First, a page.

Your final decree of divorce is the court’s formal order granting a termination of your marriage. If your case goes to trial and the judge issues a judgment, the judgment is confirmed when the decree is signed and dated by the judge and court clerk.
You will be sent a copy, via mail, of your final decree of divorce after it has been signed and entered into the court records.
Understanding Your Divorce Decree
Most divorce decrees will cover the following five issues:
Your divorce will not become "final" until you have signed your divorce agreement and a judge has stamped it with his seal of approval. Once that happens the court will mail you out a copy of your final decree of divorce.
Before Signing Your Final Divorce Decree
Read thoroughly the final agreement before allowing your divorce attorney to send it to the judge to sign. Many have regretted not checking for grammatical and syntactical mistakes before signing. What specifically should you be looking for?
Any wording related to how pension funds are divided. Any wording that has anything to do with a Qualified Domestic Relationships Order. Both of these aspects of your divorce will require specific wording since how it is processed with depends on how a third party interprets the language in the divorce decree.
Another thing to be cautious of is the wording related to child visitation or custody decisions. Lawyers will use the term "reasonable" when addressing visitation and custody, especially when it comes to issues like parents deciding what is in their child's best interest. You run into a problem when you are dealing with a parent that is anything but "reasonable." For example, it is not reasonable behavior if one parent is attempting to alienate the child(ren) from the other parent.
It is imperative that your final decree is worded in a way that protects your legal interest and will hold up if, for whatever reason, you need to modify or appeal the document at a later date.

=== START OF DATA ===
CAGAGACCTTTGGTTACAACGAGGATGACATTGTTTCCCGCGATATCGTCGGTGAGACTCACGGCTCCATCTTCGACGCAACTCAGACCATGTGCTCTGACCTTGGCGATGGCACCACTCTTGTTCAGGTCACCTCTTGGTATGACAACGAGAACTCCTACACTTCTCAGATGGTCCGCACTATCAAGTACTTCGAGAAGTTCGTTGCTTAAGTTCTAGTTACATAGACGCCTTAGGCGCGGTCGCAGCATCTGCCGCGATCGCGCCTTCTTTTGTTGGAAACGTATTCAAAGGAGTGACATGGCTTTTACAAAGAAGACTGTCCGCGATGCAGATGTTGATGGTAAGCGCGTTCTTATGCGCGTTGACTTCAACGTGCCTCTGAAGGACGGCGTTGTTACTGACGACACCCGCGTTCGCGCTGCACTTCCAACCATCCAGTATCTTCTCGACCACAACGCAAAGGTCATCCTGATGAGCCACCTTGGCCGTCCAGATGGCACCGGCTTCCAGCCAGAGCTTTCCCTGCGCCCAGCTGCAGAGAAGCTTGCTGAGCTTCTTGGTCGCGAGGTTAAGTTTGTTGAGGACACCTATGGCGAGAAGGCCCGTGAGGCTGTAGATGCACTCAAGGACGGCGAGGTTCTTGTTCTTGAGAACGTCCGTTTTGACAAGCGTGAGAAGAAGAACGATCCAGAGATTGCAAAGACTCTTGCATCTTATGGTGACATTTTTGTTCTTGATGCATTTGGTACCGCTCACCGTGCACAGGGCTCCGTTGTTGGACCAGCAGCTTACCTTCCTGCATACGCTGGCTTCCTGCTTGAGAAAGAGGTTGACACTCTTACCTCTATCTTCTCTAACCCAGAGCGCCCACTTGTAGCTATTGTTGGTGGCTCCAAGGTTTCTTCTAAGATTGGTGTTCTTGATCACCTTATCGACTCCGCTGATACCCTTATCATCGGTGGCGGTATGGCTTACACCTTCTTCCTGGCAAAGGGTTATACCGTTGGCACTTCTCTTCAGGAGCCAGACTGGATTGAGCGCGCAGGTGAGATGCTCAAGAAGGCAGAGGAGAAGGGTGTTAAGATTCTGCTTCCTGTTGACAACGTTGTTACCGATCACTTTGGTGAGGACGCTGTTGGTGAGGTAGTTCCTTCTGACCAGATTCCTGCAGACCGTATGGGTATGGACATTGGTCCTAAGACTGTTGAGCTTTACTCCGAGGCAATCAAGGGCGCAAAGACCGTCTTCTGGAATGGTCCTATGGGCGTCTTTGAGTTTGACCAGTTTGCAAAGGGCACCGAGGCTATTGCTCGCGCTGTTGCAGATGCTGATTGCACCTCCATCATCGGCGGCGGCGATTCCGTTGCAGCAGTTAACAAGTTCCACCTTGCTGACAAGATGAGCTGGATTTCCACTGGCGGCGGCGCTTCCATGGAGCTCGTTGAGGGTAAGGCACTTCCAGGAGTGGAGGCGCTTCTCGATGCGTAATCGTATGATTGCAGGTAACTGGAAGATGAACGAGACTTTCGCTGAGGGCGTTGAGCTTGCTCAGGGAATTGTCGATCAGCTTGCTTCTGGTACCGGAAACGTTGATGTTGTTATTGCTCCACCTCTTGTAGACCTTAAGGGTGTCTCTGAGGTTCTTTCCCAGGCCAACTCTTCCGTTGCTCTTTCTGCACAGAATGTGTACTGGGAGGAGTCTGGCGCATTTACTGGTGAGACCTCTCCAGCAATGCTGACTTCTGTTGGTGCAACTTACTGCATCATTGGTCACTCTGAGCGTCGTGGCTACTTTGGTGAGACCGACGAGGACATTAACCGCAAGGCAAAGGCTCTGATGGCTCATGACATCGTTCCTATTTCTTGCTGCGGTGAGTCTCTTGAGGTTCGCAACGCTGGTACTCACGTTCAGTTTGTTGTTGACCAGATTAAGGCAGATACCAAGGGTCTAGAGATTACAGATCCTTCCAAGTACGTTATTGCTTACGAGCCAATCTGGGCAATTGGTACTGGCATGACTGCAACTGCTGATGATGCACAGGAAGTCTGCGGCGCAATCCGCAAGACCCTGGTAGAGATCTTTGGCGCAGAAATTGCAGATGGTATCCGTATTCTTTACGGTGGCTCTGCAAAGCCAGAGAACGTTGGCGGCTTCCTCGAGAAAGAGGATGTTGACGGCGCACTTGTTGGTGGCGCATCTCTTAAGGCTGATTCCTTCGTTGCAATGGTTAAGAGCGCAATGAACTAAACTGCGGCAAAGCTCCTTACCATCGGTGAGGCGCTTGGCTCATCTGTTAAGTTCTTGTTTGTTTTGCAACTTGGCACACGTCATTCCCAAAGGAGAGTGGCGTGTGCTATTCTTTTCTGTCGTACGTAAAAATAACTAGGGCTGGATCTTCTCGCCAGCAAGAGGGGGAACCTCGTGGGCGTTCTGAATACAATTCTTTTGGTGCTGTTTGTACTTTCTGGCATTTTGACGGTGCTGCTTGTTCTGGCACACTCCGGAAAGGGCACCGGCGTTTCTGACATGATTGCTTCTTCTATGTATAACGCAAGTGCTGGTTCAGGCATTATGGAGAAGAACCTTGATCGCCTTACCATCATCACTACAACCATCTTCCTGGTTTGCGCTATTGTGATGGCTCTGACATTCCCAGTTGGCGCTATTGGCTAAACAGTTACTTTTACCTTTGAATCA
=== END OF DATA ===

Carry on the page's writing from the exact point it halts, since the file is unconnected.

How to Get Your Divorce Decree
A final decree of divorce is archived in the vital records office of your courthouse, in the county in which you obtain your divorce. In most situations, the court clerk or your attorney will mail you a copy of your final decree. If this doesn’t happen or you need an extra copy you should write to or go to the court clerk’s office and request a copy.
When You Receive Your Divorce Decree
Read the documents closely to make sure no mistakes were made, no language was changed and you are satisfied with the wording. If you find the language confusing, contact your attorney for an explanation. Read the decree before it is sent to the courts for signing by the judge AND, read it again after it is signed and entered into the court records.
If You Find a Mistakes on Your Final Divorce Decree
Once you've signed your decree, changing it can be tricky. The only way to change it may be via the appeals process. If, however, you feel that you signed the decree under duress or felt threatened if you didn't sign, your attorney may be able to courts the courts for a new hearing based on your duress.